Considering that the Federal Reserve is still tapping the brakes on raising key interest rates, yield-hungry investors will continue to pour into dividend stocks. And that's a big reason I expect the market leaders in 2019 to be dividend growth stocks.Overall, the dividend yield on the S&P 500 hangs around 2%. Remember, most dividends are tax-advantaged and taxed at a maximum federal rate of 23.8%. So, the S&P 500 actually yields more than the 10-year Treasury bond, which yields 2.5% but is taxed at a maximum federal rate of 40.8%.However, not all dividend stocks are created equal. But before I explain why, let's take a step back and talk about what exactly a dividend is.InvestorPlace - Stock Market News, Stock Advice & Trading TipsA dividend is the distribution from a company's earnings paid directly to a class of its shareholders. It is up to the company as to when (or even if) it is paid. The dividends tend to be paid out on a quarterly basis, but some companies will also pay a semi-annual or annual dividend. Company management will always announce when it will be paid - including your deadline to buy the stock in order to receive this payout - and what the dividend will be per share.Now, the dividend yield varies depending on the company's actual dividend and where the stock price is at the time. In some cases, you may be looking at a double-digit dividend yield. But as attractive as a double-digit dividend yield may sound, I recommend you pump the brakes before investing. Chasing dividend yields alone can be downright dangerous. * 10 Medical Marijuana Stocks to Cure Your Portfolio Stocks are not like Treasury bonds or a savings account: There's no guarantee that you will get your money back. There's also no guarantee that company will continue paying a dividend. If you choose poorly, you could lose your capital as the stock price falls. Or, that nice juicy dividend could be slashed.In most cases, dividend yields are tantalizingly high for a reason (the stocks are cheap and rightly so) - and are simply not supported by the fundamental earnings power of the business.This is why my Dividend Grader is so important. Just like my Portfolio Grader, it uses my proprietary formula to put each stock through a rigorous test, crunching reams of data against a set of criteria I've created.This, in turn, tells us whether the stock is worth investing in or if we should be staying far, far away. Here are a few examples:Company Symbol Dividend Yield Total Grade Sanchez Midstream Partners LP NYSEAMERICAN:SNMP 55.9% F CBL & Associates Properties, Inc. NYSE:CBL 43.6% F BlueKnight Energy Partners LP LLC NASDAQ:BKEP 37.4% F Dynagas LNG Partners LP NYSE:DLNG 36.1% F Summit Midstream Partners LP NYSE:SMLP 23.6% F Medley Management, Inc. Class A NYSE:MDLY 23.3% F Uniti Group Inc NASDAQ:UNIT 21.5% F Arlington Asset Investment Corp. Class A NYSE:AI 21% F Owens & Minor, Inc. NYSE:OMI 20.9% F Office Properties Income Trust NASDAQ:OPI 20.7% f As you can see, each company has a huge double-digit dividend yield, but it also receives an "F" rating from Dividend Grader. This is because their dividend trend, dividend reliability, forward dividend growth and earnings are very, very poor.Now, I don't want to scare you away from dividends - far from it. I just want you to be aware of the potential risks. Investing in dividend stocks can also be very lucrative. If you get it right, you can make a fortune. Fundamentally strong dividend stocks pack a one-two punch of share price appreciation and a steady stream of income…with payouts that can be twice or five times what you get from a Treasury bond or from a bank.In fact, my Growth Investor advisor service features the creme de la creme of dividend growth stocks. A stock only makes it to our Elite Dividend Payers Buy List if it receives a "AA" rating, which means it must have an "A" rating in both Dividend Grader and Portfolio Grader.I've nicknamed these AA-rated stocks "Money Magnets" because I'm not the only one who finds them to be great investments - they're set to enjoy a flood of "smart money" from the big Wall Street institutions as well. Check out my full briefing on this phenomenon here.In fact, I just recommended a brand-new AA-rated stock in my latest Growth Investor Monthly Issue. It has a solid dividend yield, great long-term potential and is still trading below my recommended buy limit. You won't want to miss out on this exciting opportunity, so make sure to sign up here so I can reveal its name.It's no simple task to identify the best dividend stocks on the market, which is why Dividend Grader is such a handy tool to keep in your back pocket.The bottom line: Don't just jump into any dividend stock with a high yield. But if you stick with Dividend Grader, my proprietary formula will help you find the best of them and stay away from the worst.Now that you have an idea which dividend stocks to avoid - because they don't have the strength to sustain the payout - you won't want to miss my Money Magnets.Not only are these great businesses, but they're ones that big money on Wall Street has also noticed…leading to the most important sign of a stock's success: strong buying pressure.Most importantly, they have a long history of great dividend payments to investors like you - and the ability to keep that party going in the future.I mention it because this year, we're going to see the buying frenzy dry up for a lot of stocks…stocks that don't come anywhere near meeting this strict criteria.So I want every investor to know how to survive - and thrive - by viewing this briefing right away.Louis Navellier is a renowned growth investor. He is the editor of four investing newsletters: Growth Investor, Breakthrough Stocks, Accelerated Profits and Platinum Growth. His most popular service, Growth Investor, has a track record of beating the market 3:1 over the last 14 years. He uses a combination of quantitative and fundamental analysis to identify market-beating stocks. Mr. Navellier has made his proven formula accessible to investors via his free, online stock rating tool, PortfolioGrader.com. Louis Navellier may hold some of the aforementioned securities in one or more of his newsletters. More From InvestorPlace * 2 Toxic Pot Stocks You Should Avoid * 9 Stocks That Would Be Hurt By a Mexico/U.S. Border Closure * 7 A-Rated Healthcare Stocks for Industry Expansion * 10 Stocks That Every 30-Year-Old Should Buy and Hold Forever Compare Brokers The post 10 Dangerous Dividend Stocks to Avoid appeared first on InvestorPlace.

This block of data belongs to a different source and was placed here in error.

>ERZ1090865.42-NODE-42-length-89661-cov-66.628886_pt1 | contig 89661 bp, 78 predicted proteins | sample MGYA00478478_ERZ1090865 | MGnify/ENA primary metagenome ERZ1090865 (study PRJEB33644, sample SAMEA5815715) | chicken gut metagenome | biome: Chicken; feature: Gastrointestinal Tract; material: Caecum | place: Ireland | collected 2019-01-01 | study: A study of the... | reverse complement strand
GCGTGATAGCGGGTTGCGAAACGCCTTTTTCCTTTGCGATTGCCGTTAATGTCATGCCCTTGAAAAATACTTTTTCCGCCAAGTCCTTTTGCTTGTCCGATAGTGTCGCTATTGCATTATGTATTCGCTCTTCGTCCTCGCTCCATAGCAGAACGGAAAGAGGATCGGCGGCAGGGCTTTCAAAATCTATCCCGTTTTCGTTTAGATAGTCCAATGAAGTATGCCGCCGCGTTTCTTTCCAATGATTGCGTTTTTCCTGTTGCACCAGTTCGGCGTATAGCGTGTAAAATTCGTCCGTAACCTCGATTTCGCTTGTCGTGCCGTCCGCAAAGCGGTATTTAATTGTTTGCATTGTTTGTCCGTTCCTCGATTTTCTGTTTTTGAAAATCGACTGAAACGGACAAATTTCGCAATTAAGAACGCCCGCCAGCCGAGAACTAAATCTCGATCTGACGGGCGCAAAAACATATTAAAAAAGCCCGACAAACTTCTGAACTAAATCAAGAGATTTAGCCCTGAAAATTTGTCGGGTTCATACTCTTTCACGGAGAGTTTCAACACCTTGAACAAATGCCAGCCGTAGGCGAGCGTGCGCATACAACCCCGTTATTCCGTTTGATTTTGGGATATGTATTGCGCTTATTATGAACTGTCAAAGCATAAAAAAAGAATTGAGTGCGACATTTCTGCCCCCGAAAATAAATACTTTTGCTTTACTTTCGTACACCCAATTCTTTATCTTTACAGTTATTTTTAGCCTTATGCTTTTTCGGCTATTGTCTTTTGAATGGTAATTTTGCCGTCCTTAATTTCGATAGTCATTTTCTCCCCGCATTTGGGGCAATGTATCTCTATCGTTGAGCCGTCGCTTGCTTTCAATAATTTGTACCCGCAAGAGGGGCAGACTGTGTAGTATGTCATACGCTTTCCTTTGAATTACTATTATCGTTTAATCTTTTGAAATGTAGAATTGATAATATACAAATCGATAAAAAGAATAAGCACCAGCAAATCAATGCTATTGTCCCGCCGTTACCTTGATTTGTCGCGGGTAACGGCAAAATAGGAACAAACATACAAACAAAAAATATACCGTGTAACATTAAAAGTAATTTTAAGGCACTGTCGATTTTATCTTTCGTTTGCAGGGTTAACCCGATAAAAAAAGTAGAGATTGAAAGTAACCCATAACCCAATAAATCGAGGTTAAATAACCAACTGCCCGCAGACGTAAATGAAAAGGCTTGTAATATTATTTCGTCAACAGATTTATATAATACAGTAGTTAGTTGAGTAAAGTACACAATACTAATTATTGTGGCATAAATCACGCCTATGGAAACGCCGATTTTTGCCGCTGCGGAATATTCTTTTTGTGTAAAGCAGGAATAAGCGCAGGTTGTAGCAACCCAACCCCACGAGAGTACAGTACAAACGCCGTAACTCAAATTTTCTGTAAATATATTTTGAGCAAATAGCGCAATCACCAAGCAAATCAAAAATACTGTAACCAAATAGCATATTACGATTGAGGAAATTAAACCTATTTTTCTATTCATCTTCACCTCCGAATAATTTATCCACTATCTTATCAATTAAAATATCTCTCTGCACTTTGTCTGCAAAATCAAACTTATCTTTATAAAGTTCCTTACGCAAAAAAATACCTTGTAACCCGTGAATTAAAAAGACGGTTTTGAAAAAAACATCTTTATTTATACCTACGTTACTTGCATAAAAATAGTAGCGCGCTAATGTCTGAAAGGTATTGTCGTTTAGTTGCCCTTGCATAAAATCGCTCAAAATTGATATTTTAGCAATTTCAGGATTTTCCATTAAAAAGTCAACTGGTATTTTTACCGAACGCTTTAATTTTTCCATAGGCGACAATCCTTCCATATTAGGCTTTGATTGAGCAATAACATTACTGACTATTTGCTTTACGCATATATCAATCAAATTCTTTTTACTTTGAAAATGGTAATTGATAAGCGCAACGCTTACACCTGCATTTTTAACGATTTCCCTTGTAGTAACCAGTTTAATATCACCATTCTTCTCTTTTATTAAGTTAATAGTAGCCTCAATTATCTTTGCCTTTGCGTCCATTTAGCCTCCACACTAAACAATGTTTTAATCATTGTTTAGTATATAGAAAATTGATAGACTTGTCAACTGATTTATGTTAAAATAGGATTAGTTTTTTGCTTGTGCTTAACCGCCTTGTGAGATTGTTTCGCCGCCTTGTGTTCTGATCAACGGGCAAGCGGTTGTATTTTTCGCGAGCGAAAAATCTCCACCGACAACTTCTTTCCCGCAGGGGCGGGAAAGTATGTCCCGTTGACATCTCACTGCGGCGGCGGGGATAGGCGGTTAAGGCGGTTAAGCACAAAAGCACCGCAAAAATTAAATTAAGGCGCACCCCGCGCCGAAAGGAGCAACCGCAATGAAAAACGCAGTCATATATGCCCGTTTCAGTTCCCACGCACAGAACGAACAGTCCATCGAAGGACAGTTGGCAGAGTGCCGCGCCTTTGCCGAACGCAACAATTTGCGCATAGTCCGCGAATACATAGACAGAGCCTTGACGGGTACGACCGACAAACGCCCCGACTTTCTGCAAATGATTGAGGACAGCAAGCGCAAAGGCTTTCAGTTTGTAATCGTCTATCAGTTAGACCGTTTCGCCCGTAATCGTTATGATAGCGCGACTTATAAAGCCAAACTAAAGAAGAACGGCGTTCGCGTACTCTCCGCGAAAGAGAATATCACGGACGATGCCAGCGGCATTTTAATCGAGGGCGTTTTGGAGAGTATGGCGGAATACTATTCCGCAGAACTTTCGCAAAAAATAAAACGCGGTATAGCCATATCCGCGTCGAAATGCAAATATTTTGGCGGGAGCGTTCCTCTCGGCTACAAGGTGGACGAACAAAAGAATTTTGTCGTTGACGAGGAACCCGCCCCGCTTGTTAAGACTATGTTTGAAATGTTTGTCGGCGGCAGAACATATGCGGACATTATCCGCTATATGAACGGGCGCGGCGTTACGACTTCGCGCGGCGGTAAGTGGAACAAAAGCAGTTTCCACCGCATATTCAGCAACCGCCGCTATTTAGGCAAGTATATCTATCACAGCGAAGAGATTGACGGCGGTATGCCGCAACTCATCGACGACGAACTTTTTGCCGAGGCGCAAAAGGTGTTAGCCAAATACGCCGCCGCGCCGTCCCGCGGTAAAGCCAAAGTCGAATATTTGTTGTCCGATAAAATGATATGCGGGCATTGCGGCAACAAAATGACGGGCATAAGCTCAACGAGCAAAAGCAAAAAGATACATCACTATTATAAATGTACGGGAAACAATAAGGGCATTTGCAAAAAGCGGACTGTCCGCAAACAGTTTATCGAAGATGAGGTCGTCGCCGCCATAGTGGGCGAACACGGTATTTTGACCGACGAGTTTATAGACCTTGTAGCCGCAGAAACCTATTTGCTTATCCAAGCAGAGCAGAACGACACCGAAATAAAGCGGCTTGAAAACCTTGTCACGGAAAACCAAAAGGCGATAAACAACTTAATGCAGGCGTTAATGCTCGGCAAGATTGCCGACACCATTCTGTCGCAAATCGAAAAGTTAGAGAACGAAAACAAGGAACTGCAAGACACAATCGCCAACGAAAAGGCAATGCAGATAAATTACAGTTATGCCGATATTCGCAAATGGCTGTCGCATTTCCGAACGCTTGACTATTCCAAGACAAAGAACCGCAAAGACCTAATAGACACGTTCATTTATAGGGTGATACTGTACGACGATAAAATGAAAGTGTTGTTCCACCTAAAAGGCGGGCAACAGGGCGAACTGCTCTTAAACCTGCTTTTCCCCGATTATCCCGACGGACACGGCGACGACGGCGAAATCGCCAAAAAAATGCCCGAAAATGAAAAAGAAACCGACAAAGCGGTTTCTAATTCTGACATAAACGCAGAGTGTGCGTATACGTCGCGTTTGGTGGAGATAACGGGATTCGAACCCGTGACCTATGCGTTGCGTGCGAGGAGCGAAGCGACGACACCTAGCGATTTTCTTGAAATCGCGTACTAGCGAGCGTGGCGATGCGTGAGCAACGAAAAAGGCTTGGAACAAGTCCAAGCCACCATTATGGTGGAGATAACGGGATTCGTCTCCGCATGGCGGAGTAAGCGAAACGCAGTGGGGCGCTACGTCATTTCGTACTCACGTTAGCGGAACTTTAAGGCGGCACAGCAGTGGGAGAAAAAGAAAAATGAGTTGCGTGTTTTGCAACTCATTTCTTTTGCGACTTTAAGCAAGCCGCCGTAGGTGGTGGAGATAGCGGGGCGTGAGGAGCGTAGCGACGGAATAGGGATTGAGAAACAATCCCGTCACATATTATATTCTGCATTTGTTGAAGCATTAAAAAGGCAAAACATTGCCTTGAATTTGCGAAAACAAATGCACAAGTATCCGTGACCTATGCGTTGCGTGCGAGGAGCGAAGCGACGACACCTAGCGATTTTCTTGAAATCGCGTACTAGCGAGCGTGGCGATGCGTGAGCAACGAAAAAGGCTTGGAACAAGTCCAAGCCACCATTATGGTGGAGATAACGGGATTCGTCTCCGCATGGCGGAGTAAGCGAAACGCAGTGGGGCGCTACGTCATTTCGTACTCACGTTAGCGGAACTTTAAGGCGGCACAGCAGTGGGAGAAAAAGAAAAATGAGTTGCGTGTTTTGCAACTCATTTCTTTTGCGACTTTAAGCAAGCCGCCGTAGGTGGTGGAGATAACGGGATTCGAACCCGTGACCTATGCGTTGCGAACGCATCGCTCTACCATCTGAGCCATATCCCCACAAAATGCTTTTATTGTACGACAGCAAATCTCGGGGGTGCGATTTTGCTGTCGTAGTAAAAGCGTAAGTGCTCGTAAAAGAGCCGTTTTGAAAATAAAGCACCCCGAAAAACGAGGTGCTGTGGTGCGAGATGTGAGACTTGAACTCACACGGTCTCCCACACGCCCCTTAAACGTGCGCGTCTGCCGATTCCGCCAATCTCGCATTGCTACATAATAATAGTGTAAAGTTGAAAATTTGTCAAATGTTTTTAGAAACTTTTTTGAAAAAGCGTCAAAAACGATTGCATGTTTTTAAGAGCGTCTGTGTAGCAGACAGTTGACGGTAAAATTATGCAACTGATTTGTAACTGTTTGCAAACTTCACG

CBL & Associates Properties, Inc is a US$373m small-cap, real estate investment trust (REIT) based in Chattanooga, United States. REIT shares give you ownership of the company than owns andRead More...